In addition to the physical torment and social isolation, was the shame. Lepers were often thought to have contracted the disease as punishment from God for their sins (Numbers 12:10; 2 Kings 15:5; John 9:2). Leprosy rendered a person ceremonially unclean (Leviticus 13:3, 11, 14, 25, 30, 36, 44,). Even a leper’s clothes were considered to have leprosy and be unclean. If the leprosy could not be washed out, then their garments and belongings were to be burned (Leviticus 13:47-59). Similarly, if a house were to continue to have leprosy after being thoroughly cleansed and re-plastered, the building was to be torn down and all its timber discarded (Leviticus 14:33-45). Anyone who entered a leprous house, touched leprous clothing, or came into close proximity to a leper was likewise considered ceremonially unclean (Leviticus 14:46).

The leper who came to Jesus demonstrated great faith. It is likely that he heard of Jesus’s ability to miraculously heal (Matthew 4:24) and had come to Him in a desperate hope and bold attempt to be made whole. He certainly risked, and probably experienced backlash of angry shouts, sharp rebukes (or worse) from onlookers as he violated social norms and approached Jesus. The leper displayed remarkable humility when he came to Jesus. Recognizing his lowly condition, he bowed down before Him. Acknowledging Christ’s authority, he said to Him, Lord, if You are willing, You can make me clean.

The leper’s statement reveals at least two things about his faith in Jesus. He referred to Jesus as “Lord.” The leper knew Jesus had the power to heal him. He tells Jesus, You can make me clean. The leper had a confidence in the power of Christ. Second, the leper displayed humility. He began his request with the right perspective. Lord, if You are willing, he said. He does not demand that Jesus make him clean. He understands that Jesus does not owe him health. This humble leper simply states his request to be made clean, but he leaves it up to Jesus to decide what He will do. He had an attitude that seems to accept whatever outcome God decides. It is a similar attitude that Jesus will display as He prays to His Father hours before He suffers on a cross: “Father, if You are willing, remove this cup from Me; yet not My will, but Yours be done” (Luke 22:42).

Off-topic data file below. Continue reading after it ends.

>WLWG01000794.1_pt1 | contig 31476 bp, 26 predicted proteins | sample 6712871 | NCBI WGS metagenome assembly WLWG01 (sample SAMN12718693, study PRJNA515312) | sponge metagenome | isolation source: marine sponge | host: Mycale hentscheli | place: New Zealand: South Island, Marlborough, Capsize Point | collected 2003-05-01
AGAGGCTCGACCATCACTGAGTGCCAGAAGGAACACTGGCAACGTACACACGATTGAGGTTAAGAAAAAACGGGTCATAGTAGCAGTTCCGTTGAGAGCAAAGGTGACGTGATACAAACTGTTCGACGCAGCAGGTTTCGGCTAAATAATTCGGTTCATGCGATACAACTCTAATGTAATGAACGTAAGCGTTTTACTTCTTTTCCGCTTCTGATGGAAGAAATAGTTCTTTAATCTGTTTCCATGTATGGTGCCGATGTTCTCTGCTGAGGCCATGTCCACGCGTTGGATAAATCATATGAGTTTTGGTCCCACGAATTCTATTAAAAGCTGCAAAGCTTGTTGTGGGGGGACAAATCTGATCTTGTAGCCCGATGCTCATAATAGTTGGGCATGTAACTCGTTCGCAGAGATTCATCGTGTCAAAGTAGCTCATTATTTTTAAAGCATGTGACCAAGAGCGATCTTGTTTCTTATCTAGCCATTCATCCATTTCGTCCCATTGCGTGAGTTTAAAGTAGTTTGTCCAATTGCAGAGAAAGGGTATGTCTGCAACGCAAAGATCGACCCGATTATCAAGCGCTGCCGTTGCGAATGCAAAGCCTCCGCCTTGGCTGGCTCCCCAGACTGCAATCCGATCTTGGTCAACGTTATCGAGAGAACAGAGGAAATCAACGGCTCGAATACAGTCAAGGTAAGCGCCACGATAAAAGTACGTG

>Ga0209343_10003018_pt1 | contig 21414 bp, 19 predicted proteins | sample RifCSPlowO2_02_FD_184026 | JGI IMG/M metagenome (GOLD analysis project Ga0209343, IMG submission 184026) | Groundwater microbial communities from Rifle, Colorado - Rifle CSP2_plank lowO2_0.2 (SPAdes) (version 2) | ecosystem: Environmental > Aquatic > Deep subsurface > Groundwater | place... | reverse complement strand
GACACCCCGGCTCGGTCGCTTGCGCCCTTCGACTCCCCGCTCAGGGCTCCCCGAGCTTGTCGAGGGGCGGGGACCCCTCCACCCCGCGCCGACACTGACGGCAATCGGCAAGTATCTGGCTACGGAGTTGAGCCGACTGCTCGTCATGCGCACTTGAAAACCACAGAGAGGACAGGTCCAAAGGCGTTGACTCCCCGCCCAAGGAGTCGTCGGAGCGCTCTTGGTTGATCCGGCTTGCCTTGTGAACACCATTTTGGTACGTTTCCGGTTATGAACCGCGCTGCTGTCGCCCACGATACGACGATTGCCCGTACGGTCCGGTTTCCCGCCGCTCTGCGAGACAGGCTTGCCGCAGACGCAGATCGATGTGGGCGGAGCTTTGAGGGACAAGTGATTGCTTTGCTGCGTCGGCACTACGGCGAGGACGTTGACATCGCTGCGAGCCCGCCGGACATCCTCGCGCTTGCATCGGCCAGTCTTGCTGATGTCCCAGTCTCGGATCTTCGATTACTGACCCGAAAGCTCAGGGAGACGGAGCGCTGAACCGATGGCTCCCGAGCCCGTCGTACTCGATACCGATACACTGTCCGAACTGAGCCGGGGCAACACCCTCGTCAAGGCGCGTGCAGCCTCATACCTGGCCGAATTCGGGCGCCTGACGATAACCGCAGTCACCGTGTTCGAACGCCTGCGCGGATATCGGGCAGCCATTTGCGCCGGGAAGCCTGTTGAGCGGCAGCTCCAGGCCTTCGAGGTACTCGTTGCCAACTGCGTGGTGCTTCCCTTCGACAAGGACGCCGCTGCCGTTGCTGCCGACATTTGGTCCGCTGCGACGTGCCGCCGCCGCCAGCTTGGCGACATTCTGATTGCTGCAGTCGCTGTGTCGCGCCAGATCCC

By asking to be made clean, the leper was not just asking to be cured from the physical affliction of his disorder. He was asking to be restored to community among his family and friends. The healing of the disease was the means to that end.

Jesus understood the leper and was moved by his request. He stretched out His hand and touched him, saying “I am willing; be cleansed.” The manner in which Jesus chose to heal this man was significant. He could have simply uttered a word or waved a hand and the leper would have been healed. He touched him. Christ did not regard the traditions of ceremonial cleanliness as more important than this man’s brokenness. But by personally touching the leper, Jesus validated his humanity and restored him to the community of human fellowship once again.

And immediately his leprosy was cleansed. He was instantly cured. He not only had no more visible signs of the disease, his body was healthy and the now former leper was made whole.

After He healed the leper, Jesus said to him, “See that you tell no one.” At first glance, this seems like a strange request. He makes a similar request of His disciples when Jesus affirms to them that He truly is the Messiah (Matthew 16:20). He also forbade demons to tell others that He is the Son of God (Mark 1:34, 3:11-12). It could be that Jesus requested this because it simply was not time for Jesus’s identity to be revealed, or His kingdom to be visibly established (John 2:4, 6:15, 7:6). However, after telling the man to tell no one Jesus immediately instructs the man to tell someone. This pairing likely meant Jesus was instructing the man of the priority in telling. Jesus told him: show yourself to the priest and present the offering that Moses commanded, as a testimony to them.

To be officially reinstated back into society a leper had to follow certain procedures and offer the appropriate sacrifices that God told to Moses (Leviticus 14:1-32). Jesus’ command to tell no one was likely about the leper’s priority in telling. Jesus was asking him first to fulfill the instructions of the Mosaic Law for anyone healed of leprosy. Jesus wanted the man to present himself to the priest and present the offering that Moses commanded.

This was not necessary to give thanks to God, as the healed leper had opportunity to do in person, since Jesus is God. Rather, it was for the purpose of providing a testimony to the priests. This would be consistent with Jesus’ stated mission, to present Himself and His kingdom platform to Israel. It may be that Jesus did not want the healed man to tell anyone before he had presented himself to the priest.